Business Models

Using curiosity to redesign travel and bring out our inner explorer

How Dutch firm have artfully navigated that difficult balance between too little information and too much…

I want to share with you a great story of how to effectively combine different behavioural principles to reimagine whole business models from the ground up.

Though we at Coglode are party to much of the positive impact of low-cost nudges in improving outcomes, much less attention has been placed on how a solid understanding of behavioural principles can help you create entirely new experiences that unlock all sorts of positive emotional outcomes.

I'll do this by looking through a behavioural lens at how Dutch travel company ("Surprise dot me") have reimagined travel.

At its core, the company aims to bring back the childhood wonder of travel. It does so by heavily restricting choice and, more importantly, vital information about your destination until you're at the airport!

Behavioural mechanics at play

The model utilises one core behavioural principle:

Curiosity Effect

And two supporting behaviours:

How it works

1. Triggering curiosity with the information gap

At the core of lies the fact that when booking a trip with them, you don't know where you'll go, though do.

This 'information gap' in the curiosity literature lies at the core of the experience, which keeps us excited and engaged from the moment we book up until we arrive at the airport weeks or months later, when our destination is finally revealed.

However, applying the Curiosity Effect alone wouldn't necessarily make for a good experience. In some cases, it can actually lead to a very bad one. I'll explain how avoid such experiences by using two supporting behavioural principles: Autonomy Bias and Certainty Effect.

2. Providing a small amount of control for preferences

Naturally, we all have travel preferences and places we've already visited or would prefer to avoid for one reason or another. So, when booking, travellers are given a little albeit important amount of autonomy in the process.

Beyond dates and number of travellers, options to select regional locations are shown, as well as the ability to exclude certain cities.

Providing this level of control can take some of the discomfort out of handing over the choice of what, in being a holiday, is intended to be a positive experience.

It's important to mention that even exercising full autonomy with the choices presented doesn't remove the core mechanic of not knowing.

However, there are some aspects of travel we can't control, no matter how much autonomy we're given...

3. Counterbalancing curiosity's dark side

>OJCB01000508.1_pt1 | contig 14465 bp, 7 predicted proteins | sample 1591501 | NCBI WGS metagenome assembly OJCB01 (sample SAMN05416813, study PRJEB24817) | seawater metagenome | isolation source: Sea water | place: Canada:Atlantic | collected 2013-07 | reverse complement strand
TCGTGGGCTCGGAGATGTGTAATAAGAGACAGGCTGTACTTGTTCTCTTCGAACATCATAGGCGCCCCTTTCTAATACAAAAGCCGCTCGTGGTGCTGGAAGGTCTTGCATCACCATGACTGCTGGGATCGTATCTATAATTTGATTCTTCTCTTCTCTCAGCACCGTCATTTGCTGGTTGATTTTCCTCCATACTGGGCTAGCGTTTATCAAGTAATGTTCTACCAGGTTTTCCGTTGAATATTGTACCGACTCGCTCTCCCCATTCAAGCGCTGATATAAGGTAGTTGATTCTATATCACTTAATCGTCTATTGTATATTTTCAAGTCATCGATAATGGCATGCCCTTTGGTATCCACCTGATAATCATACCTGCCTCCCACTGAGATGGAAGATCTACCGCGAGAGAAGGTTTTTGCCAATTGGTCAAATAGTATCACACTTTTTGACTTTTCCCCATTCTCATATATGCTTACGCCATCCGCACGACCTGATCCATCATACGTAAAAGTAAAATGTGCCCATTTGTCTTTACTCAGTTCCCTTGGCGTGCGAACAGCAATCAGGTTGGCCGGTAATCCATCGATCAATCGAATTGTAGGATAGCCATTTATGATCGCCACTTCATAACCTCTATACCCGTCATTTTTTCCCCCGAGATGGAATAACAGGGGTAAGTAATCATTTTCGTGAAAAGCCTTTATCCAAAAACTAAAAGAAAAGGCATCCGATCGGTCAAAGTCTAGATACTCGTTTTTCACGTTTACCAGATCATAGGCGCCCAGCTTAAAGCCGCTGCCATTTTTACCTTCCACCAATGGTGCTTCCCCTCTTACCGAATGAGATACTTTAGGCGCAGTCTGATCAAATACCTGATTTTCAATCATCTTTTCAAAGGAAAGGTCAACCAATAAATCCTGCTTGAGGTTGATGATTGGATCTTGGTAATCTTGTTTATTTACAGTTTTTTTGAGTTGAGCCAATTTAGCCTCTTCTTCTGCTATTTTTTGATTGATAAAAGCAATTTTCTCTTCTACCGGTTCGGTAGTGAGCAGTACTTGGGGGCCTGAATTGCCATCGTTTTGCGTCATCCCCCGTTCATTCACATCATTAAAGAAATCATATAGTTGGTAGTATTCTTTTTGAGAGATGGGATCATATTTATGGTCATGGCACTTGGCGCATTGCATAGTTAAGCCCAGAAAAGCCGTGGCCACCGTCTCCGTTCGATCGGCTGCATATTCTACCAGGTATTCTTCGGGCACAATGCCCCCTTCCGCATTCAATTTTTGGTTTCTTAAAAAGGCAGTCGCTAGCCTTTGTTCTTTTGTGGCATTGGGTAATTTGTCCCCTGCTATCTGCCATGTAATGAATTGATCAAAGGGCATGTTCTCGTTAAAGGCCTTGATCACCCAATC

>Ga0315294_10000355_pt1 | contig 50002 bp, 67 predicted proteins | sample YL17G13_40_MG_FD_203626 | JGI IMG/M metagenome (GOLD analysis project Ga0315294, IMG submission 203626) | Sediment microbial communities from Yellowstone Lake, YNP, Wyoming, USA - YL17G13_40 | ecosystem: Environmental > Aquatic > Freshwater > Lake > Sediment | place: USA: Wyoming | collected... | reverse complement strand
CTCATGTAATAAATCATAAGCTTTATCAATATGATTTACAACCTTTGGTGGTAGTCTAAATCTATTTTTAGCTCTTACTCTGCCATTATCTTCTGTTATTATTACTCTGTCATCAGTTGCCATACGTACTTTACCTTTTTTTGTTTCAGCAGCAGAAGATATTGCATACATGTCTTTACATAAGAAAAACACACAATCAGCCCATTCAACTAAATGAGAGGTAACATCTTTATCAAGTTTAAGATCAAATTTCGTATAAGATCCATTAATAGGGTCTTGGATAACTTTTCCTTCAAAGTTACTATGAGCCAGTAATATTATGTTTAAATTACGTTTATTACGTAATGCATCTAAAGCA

Did you know that curiosity is actually a form of low-level anxiety? We're curious because we're evolutionarily-hardwired to remove the threat that comes from closing the information gap on what we know and what we know we don't.

A rustle in the bushes whilst out camping? What was that?

"Police - Do not cross" tickertape in our neighbourhood? What happened in that house?

Such information gaps prove helpful for us to close. Doing so may well reduce perceived threat levels and therefore anxiety felt.

Back to, despite not knowing where you're going, there are some things that, if similarly left undisclosed, would induce a novel form of anxious discomfort that couldn't be easily remedied.

Before you travel, what's the one thing you need to do before you go?

You need to pack.

And how will you know what to pack if you don't know the weather?

Enter with a healthy dose of certainty. About a week before travel, customers are sent an email with updated weather conditions for their mysterious trip. Ah, it's raining? Better pack that umbrella!

This small piece of information is crucial for preventing playful curiosity from turning into indecision, panic and ultimately a bad experience. Who wants to turn up to -13c Oslo in November with only a couple of t-shirts anyway.

Why curiosity matters

In a world where there are so many options that quickly overwhelm, curation and delegation can reduce analysis paralysis, the fear of missing out and the feeling of making 'wrong' choices.

Moreover, there is beauty in not knowing, in leaving things to chance. As children, there is so much we do not know, where adventure meets us each day. It is wrong to think that as adults, we can't create those same feelings.

We really can. is by no means perfect but in carefully balancing the behavioural mechanics of their travel experience, they navigate the needs we have as responsible adults that plan ahead accordingly, and the inner child that is so desperate to come out and adventure into the unknown once or twice a year.

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